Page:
Periodontal Infection, Systemic Inflammation, and Insulin Resistance

Results from the continuous National Health and Nutrition Examination Survey (NHANES) 1999–2004

  1. Moïse Desvarieux, MD, PHD1,7
  1. 1Department of Epidemiology, Mailman School of Public Health, Columbia University, New York, New York
  2. 2Division of Periodontics, Section of Oral and Diagnostic Sciences, College of Dental Medicine, Columbia University, New York, New York
  3. 3Departments of Pediatrics and Medicine, Division of Molecular Genetics, Columbia University, New York, New York
  4. 4College of Physicians and Surgeons, Columbia University, New York, New York
  5. 5Division of Epidemiology and Community Health, School of Public Health, University of Minnesota, Minneapolis, Minnesota
  6. 6Department of Nutrition, University of Oslo, Oslo, Norway
  7. 7INSERM, U738, Paris, France
  1. Corresponding author: Ryan T. Demmer, rtd2106{at}columbia.edu.

Abstract

OBJECTIVE Adverse microbial exposures might contribute to diabetogenesis. We hypothesized that clinical periodontal disease (a manifestation of microbial exposures in dysbiotic biofilms) would be related to insulin resistance among diabetes-free participants. The roles of inflammatory mediation and effect modification were also studied.

RESEARCH DESIGN AND METHODS The continuous National Health and Nutrition Examination Survey 1999–2004 enrolled 3,616 participants (51% women) who received a periodontal examination and fasting blood draw. Participants were mean age (± SD) 43 ± 17 years and 28% Hispanic, 52% Caucasian, 17% African American, and 3% other. Log-transformed values of the homeostasis model assessment of insulin resistance (HOMA-IR) or HOMA-IR ≥3.30 (75th percentile) were regressed across full-mouth periodontal probing depth (PD) levels using linear and logistic models. White blood cell (WBC) count and C-reactive protein (CRP) were considered as either mediators or effect modifiers in separate analyses. Risk ratios (RRs) stem from marginal predictions derived from the logistic model. Results were adjusted for multiple periodontal disease and insulin resistance risk factors.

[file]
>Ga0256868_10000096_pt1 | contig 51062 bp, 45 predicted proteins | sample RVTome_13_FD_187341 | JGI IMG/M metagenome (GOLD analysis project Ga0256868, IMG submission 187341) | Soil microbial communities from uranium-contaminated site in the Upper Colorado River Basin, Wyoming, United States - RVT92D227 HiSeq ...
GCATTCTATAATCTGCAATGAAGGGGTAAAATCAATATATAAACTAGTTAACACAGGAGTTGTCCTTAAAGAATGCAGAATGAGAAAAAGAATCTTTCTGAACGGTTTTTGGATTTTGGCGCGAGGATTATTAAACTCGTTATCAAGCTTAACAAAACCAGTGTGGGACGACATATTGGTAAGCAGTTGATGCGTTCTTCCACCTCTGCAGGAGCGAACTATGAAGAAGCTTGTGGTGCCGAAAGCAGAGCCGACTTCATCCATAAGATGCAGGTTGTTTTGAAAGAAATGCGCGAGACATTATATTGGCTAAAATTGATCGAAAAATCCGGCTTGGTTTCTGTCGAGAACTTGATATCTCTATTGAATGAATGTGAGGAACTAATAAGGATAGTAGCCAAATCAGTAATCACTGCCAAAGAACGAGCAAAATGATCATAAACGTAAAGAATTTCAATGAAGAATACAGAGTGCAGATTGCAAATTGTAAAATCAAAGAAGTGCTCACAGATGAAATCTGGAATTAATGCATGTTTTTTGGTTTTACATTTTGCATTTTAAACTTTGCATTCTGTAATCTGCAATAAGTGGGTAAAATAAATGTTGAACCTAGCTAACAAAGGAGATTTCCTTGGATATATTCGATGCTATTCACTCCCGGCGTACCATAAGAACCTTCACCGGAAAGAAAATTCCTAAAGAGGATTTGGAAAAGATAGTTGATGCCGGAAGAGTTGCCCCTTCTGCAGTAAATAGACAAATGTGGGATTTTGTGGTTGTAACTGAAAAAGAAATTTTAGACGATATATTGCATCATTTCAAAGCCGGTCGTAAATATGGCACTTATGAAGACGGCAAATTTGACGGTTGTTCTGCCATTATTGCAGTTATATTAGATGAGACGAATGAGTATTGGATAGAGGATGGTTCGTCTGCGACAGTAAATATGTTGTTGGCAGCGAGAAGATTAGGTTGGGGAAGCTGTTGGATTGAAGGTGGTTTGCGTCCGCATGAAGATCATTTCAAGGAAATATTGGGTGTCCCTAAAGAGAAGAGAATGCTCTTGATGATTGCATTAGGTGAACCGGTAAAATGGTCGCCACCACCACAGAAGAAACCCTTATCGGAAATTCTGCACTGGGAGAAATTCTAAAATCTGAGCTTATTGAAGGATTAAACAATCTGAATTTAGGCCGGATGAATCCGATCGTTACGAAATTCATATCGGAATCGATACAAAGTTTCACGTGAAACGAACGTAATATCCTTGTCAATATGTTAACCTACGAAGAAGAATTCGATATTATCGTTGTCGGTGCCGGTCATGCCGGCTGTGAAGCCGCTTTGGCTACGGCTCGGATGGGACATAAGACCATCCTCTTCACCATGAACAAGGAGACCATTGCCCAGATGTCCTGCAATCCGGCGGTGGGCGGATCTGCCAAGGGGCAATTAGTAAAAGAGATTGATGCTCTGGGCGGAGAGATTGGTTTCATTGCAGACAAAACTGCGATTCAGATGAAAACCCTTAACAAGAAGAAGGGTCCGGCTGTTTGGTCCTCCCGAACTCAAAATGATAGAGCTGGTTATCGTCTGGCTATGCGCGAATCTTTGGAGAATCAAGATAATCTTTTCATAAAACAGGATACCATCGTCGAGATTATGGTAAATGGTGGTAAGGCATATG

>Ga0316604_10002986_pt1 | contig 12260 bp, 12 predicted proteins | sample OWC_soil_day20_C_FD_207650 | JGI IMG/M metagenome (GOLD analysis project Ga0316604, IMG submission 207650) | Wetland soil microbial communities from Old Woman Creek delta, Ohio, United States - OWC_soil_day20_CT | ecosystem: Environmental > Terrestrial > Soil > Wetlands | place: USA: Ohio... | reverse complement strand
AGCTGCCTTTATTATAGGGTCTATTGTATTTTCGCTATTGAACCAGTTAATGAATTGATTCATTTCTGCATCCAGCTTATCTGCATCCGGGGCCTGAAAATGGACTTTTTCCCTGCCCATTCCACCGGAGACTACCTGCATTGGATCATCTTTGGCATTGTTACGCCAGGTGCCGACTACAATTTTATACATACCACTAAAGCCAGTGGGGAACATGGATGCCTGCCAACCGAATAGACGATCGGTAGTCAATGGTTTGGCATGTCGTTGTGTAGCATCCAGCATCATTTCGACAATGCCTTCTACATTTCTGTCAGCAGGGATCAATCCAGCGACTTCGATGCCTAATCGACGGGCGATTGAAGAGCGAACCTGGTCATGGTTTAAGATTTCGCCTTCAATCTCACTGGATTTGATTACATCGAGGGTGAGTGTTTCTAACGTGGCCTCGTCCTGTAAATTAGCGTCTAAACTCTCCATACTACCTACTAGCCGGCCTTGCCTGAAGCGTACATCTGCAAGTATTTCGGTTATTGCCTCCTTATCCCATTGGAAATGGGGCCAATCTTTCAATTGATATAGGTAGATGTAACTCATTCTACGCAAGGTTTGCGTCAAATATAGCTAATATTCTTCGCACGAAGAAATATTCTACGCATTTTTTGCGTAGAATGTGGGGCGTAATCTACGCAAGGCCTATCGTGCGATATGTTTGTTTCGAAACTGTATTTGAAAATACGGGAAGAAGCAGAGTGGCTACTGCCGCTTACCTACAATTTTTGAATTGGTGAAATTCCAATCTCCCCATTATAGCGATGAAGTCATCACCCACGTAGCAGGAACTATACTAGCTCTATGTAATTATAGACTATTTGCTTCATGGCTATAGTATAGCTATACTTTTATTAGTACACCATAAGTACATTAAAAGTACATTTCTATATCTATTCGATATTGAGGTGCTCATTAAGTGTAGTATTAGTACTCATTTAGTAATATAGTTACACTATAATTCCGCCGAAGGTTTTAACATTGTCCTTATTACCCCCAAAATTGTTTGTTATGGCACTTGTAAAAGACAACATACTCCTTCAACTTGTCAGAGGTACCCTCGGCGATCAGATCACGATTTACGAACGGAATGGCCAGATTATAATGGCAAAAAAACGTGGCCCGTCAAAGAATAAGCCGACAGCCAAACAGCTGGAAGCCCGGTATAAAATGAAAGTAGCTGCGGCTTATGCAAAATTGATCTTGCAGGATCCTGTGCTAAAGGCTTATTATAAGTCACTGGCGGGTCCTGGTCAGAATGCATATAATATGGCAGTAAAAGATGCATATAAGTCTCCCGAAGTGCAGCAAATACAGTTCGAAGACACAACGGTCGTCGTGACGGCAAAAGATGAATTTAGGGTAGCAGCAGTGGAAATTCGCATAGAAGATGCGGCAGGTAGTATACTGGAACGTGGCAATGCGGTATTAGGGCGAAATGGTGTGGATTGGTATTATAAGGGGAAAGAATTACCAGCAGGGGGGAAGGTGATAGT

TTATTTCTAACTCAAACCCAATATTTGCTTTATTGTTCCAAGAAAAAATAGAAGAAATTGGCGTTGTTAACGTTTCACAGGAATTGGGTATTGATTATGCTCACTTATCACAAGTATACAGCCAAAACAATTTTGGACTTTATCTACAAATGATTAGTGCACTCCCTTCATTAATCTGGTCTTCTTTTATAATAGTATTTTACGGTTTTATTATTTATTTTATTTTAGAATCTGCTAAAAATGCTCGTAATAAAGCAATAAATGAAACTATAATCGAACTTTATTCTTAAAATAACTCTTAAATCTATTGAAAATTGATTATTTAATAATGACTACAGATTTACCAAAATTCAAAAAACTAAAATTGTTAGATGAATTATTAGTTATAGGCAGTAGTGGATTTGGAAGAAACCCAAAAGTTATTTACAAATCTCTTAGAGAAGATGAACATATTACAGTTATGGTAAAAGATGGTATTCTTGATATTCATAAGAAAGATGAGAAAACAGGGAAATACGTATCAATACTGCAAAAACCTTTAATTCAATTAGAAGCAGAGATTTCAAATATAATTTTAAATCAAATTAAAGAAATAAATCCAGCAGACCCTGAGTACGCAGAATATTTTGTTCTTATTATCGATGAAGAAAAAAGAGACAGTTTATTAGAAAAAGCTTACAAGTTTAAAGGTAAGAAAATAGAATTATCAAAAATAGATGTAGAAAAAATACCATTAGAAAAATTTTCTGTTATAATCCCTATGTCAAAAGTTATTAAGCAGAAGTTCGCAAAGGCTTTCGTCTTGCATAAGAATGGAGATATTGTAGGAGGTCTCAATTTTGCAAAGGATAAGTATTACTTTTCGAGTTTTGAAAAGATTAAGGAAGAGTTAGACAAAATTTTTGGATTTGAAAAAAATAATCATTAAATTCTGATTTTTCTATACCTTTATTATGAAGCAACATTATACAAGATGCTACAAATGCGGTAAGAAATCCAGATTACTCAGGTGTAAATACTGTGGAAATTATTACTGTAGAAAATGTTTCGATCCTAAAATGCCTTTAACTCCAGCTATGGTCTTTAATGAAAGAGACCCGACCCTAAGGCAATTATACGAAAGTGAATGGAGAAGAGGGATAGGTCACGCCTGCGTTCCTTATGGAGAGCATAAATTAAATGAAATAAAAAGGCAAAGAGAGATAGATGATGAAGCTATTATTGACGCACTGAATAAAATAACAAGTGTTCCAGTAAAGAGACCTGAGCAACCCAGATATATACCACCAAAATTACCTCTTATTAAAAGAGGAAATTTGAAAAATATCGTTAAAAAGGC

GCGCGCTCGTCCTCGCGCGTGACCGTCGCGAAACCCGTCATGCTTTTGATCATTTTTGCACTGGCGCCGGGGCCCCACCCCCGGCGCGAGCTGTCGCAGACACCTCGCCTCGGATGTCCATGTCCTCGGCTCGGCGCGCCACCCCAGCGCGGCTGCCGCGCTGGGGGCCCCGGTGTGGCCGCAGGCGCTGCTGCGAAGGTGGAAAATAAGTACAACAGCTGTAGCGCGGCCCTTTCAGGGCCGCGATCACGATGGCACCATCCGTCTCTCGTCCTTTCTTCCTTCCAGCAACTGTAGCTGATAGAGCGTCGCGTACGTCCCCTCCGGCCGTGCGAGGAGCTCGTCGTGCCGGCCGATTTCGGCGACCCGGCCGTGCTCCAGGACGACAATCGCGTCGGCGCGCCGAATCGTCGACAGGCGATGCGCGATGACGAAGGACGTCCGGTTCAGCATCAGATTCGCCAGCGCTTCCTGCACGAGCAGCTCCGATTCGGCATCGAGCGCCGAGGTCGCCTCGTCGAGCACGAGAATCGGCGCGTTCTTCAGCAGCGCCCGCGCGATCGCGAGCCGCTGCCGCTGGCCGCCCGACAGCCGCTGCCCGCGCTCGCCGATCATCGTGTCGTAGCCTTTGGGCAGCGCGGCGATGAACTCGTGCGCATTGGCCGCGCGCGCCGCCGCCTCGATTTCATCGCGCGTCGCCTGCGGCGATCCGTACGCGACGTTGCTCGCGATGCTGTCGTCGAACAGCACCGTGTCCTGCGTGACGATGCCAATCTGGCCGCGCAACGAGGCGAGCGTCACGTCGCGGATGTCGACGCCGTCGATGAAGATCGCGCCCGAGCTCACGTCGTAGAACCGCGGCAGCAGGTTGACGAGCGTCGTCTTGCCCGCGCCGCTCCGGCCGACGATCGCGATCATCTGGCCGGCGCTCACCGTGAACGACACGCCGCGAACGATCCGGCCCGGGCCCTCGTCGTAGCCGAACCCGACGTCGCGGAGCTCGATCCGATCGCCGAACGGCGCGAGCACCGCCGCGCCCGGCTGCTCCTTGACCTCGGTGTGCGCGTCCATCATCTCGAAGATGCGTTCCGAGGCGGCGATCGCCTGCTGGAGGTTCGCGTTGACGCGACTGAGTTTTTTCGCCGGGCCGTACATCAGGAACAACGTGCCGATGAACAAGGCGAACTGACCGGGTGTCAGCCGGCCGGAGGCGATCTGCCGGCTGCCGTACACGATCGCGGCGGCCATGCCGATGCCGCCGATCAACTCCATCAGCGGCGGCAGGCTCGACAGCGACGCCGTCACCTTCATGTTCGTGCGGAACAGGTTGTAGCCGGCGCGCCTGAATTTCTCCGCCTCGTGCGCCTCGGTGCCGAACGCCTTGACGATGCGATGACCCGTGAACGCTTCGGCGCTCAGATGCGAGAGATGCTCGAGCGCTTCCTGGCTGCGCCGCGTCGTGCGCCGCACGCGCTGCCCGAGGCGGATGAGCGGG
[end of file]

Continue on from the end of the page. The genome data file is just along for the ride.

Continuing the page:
RESULTS In linear regression, geometric mean HOMA-IR levels increased by 1.04 for every 1-mm PD increase (P = 0.007). WBC mediated 6% of the association (P < 0.05). Among participants with WBC ≤6.4 × 109, PD was unrelated to HOMA-IR ≥3.30. Fourth-quartile PD was associated with HOMA-IR ≥3.30 among participants with WBC >7.9 × 109; RR 2.60 (1.36–4.97) (P for interaction = 0.05). Findings were similar among participants with CRP >3.0 mg/L (P for interaction = 0.04).

CONCLUSIONS Periodontal infection was associated with insulin resistance in a nationally representative U.S. sample of diabetes-free adults. These data support the role of inflammation as both mediator and effect modifier of the association.

Type 2 diabetes mellitus (T2DM) is a prominent public health problem (1) currently affecting at least 17.7 million individuals in the U.S. The hallmark of T2DM is chronically elevated fasting plasma glucose secondary to insulin resistance and impaired pancreatic β-cell function. Adverse microbial exposures, such as those observed in dysbiotic periodontal biofilms, have been suggested as a potential risk factor for insulin resistance and T2DM development. This notion is bolstered by previous research suggesting a bidirectional relationship between periodontal disease and glycemic control among individuals with diabetes (2,3). However, research exploring periodontal infection as a diabetes risk factor among diabetes-free adults has only been initiated recently.